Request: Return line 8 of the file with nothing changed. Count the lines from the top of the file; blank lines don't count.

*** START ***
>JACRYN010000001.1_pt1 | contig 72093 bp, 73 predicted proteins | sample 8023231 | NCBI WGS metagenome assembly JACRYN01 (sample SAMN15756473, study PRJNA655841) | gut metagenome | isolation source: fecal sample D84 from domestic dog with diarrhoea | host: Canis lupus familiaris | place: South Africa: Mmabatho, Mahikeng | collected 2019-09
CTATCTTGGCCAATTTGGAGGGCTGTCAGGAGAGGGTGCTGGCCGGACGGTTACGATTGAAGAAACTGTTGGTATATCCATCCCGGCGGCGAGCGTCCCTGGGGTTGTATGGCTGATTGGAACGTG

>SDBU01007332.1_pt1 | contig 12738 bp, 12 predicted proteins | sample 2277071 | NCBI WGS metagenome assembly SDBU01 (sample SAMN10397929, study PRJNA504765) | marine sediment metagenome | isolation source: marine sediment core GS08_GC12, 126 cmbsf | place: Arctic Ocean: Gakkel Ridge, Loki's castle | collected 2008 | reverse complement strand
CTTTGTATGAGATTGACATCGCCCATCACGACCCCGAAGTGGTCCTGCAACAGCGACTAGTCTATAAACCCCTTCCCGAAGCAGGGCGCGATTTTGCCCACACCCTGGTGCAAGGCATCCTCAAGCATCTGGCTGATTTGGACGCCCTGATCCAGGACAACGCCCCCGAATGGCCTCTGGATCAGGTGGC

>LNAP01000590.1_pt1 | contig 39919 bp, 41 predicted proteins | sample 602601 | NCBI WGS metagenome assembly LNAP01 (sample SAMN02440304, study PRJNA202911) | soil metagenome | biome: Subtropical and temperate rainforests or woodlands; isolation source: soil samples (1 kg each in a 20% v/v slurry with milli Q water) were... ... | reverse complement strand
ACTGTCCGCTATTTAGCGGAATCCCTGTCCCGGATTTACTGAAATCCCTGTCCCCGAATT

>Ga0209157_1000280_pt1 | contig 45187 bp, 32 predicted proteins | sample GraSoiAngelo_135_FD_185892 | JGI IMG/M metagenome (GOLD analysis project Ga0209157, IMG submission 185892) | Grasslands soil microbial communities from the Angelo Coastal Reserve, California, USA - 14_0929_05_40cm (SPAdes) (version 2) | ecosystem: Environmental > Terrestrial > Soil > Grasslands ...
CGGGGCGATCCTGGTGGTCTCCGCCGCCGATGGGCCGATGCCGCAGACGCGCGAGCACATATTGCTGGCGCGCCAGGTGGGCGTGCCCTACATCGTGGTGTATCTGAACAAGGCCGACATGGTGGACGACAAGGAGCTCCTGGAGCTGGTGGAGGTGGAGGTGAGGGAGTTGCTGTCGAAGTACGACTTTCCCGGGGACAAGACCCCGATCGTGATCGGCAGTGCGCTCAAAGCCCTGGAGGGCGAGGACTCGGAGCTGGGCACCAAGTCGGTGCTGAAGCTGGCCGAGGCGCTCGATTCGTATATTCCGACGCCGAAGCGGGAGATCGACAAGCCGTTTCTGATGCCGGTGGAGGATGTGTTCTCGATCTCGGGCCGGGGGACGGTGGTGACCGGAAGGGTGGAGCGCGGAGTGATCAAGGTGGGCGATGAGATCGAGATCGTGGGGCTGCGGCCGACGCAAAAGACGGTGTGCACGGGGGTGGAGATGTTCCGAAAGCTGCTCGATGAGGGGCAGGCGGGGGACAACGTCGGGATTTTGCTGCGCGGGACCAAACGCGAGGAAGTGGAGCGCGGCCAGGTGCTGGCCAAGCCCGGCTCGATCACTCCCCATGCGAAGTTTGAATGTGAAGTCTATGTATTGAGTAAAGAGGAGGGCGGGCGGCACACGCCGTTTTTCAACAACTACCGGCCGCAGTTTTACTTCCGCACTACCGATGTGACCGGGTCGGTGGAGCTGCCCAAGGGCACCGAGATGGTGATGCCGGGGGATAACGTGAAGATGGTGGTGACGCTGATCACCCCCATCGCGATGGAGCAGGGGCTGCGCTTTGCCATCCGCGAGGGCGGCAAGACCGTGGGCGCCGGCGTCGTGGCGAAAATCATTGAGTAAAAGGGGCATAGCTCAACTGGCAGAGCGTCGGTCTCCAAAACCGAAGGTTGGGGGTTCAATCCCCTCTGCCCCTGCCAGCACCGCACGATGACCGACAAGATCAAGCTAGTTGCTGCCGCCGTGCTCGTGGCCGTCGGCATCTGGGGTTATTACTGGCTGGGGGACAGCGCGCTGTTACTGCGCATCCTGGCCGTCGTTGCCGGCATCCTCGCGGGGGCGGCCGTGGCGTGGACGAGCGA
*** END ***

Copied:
CGGGGCGATCCTGGTGGTCTCCGCCGCCGATGGGCCGATGCCGCAGACGCGCGAGCACATATTGCTGGCGCGCCAGGTGGGCGTGCCCTACATCGTGGTGTATCTGAACAAGGCCGACATGGTGGACGACAAGGAGCTCCTGGAGCTGGTGGAGGTGGAGGTGAGGGAGTTGCTGTCGAAGTACGACTTTCCCGGGGACAAGACCCCGATCGTGATCGGCAGTGCGCTCAAAGCCCTGGAGGGCGAGGACTCGGAGCTGGGCACCAAGTCGGTGCTGAAGCTGGCCGAGGCGCTCGATTCGTATATTCCGACGCCGAAGCGGGAGATCGACAAGCCGTTTCTGATGCCGGTGGAGGATGTGTTCTCGATCTCGGGCCGGGGGACGGTGGTGACCGGAAGGGTGGAGCGCGGAGTGATCAAGGTGGGCGATGAGATCGAGATCGTGGGGCTGCGGCCGACGCAAAAGACGGTGTGCACGGGGGTGGAGATGTTCCGAAAGCTGCTCGATGAGGGGCAGGCGGGGGACAACGTCGGGATTTTGCTGCGCGGGACCAAACGCGAGGAAGTGGAGCGCGGCCAGGTGCTGGCCAAGCCCGGCTCGATCACTCCCCATGCGAAGTTTGAATGTGAAGTCTATGTATTGAGTAAAGAGGAGGGCGGGCGGCACACGCCGTTTTTCAACAACTACCGGCCGCAGTTTTACTTCCGCACTACCGATGTGACCGGGTCGGTGGAGCTGCCCAAGGGCACCGAGATGGTGATGCCGGGGGATAACGTGAAGATGGTGGTGACGCTGATCACCCCCATCGCGATGGAGCAGGGGCTGCGCTTTGCCATCCGCGAGGGCGGCAAGACCGTGGGCGCCGGCGTCGTGGCGAAAATCATTGAGTAAAAGGGGCATAGCTCAACTGGCAGAGCGTCGGTCTCCAAAACCGAAGGTTGGGGGTTCAATCCCCTCTGCCCCTGCCAGCACCGCACGATGACCGACAAGATCAAGCTAGTTGCTGCCGCCGTGCTCGTGGCCGTCGGCATCTGGGGTTATTACTGGCTGGGGGACAGCGCGCTGTTACTGCGCATCCTGGCCGTCGTTGCCGGCATCCTCGCGGGGGCGGCCGTGGCGTGGACGAGCGA